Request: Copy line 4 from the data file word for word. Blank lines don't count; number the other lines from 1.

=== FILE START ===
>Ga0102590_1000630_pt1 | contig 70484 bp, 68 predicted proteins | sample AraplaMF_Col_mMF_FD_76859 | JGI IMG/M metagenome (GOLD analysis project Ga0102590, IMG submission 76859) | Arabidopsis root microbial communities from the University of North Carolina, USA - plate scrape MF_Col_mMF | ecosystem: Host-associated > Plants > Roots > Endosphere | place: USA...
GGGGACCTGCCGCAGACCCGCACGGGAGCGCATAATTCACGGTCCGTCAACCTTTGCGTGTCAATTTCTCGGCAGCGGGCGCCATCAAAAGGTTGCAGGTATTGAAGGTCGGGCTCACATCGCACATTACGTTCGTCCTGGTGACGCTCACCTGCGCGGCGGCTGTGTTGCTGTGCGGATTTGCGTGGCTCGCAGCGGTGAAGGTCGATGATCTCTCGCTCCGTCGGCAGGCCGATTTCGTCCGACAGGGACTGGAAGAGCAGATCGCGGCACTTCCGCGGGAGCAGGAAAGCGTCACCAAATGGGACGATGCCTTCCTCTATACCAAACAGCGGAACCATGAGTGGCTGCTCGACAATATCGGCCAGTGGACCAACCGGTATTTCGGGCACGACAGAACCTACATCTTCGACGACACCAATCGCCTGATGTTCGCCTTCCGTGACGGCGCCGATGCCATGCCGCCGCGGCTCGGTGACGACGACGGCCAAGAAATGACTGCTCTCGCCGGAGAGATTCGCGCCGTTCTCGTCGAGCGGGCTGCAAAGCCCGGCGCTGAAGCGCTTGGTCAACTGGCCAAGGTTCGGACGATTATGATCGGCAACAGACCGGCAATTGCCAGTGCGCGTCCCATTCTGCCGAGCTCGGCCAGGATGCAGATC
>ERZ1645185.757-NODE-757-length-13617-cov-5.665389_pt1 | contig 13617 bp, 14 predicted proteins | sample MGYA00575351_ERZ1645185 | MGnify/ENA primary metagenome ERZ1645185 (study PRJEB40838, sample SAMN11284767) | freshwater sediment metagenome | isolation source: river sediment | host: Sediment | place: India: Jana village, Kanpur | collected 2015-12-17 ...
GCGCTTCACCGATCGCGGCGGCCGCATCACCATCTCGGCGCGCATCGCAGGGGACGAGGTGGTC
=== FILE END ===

GCGCTTCACCGATCGCGGCGGCCGCATCACCATCTCGGCGCGCATCGCAGGGGACGAGGTGGTC